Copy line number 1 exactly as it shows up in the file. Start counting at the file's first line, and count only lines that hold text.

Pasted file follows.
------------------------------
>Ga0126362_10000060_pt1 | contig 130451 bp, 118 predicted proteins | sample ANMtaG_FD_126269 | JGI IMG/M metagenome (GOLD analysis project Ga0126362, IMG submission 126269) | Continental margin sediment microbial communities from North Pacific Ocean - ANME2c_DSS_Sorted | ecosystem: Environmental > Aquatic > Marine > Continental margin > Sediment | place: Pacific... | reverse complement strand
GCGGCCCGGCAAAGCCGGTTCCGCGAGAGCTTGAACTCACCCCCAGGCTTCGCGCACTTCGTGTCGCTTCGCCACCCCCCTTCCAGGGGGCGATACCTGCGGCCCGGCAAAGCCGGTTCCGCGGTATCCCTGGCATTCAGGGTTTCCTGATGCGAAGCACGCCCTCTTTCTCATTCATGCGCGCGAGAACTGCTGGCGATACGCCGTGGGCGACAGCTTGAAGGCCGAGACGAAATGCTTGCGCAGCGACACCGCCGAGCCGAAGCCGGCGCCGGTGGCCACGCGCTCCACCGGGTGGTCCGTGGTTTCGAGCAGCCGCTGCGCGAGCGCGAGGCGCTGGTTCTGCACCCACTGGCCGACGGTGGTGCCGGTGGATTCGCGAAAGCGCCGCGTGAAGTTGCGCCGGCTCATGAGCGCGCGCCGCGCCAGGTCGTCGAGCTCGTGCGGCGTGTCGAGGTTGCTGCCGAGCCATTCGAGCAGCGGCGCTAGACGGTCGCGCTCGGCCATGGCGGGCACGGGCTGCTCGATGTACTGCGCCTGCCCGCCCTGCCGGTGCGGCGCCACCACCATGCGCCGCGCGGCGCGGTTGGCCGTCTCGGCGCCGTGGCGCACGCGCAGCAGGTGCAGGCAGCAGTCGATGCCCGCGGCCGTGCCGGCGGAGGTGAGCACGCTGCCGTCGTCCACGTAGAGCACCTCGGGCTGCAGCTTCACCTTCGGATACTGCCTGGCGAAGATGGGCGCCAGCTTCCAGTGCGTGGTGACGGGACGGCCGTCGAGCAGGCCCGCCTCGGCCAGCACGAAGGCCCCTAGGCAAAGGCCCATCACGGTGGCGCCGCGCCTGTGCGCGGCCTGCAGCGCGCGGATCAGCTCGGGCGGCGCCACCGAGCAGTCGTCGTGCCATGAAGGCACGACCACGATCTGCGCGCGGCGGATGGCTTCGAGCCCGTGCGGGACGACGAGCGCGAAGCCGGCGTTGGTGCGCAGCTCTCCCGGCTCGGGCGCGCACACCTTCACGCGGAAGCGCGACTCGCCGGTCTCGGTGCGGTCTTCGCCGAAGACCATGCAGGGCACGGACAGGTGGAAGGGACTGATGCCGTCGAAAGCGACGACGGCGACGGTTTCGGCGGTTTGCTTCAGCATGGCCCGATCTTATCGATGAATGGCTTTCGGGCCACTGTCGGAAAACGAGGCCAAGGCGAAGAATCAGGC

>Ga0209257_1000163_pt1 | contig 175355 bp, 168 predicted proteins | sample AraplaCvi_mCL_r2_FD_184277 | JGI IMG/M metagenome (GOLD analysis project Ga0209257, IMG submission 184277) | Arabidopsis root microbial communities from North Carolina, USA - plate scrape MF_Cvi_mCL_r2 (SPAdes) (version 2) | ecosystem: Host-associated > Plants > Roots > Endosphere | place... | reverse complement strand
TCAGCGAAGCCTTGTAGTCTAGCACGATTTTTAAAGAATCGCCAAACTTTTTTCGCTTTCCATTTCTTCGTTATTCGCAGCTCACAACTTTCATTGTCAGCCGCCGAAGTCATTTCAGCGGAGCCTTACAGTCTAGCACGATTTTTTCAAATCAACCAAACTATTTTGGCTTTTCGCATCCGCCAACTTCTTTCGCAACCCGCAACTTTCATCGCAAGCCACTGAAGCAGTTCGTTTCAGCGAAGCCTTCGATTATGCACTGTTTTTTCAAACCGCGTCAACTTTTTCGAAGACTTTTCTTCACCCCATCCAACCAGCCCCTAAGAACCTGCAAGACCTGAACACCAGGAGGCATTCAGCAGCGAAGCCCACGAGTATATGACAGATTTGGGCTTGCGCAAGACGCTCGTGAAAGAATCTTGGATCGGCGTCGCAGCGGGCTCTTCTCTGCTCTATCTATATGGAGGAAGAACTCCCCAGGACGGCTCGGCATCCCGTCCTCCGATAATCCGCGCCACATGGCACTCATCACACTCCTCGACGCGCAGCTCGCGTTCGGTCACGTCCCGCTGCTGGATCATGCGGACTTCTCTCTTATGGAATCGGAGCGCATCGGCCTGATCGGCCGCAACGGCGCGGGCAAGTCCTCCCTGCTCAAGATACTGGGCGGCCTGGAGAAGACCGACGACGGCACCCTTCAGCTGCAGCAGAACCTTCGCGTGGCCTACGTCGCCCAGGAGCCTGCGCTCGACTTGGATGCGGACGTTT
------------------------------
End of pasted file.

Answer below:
>Ga0126362_10000060_pt1 | contig 130451 bp, 118 predicted proteins | sample ANMtaG_FD_126269 | JGI IMG/M metagenome (GOLD analysis project Ga0126362, IMG submission 126269) | Continental margin sediment microbial communities from North Pacific Ocean - ANME2c_DSS_Sorted | ecosystem: Environmental > Aquatic > Marine > Continental margin > Sediment | place: Pacific... | reverse complement strand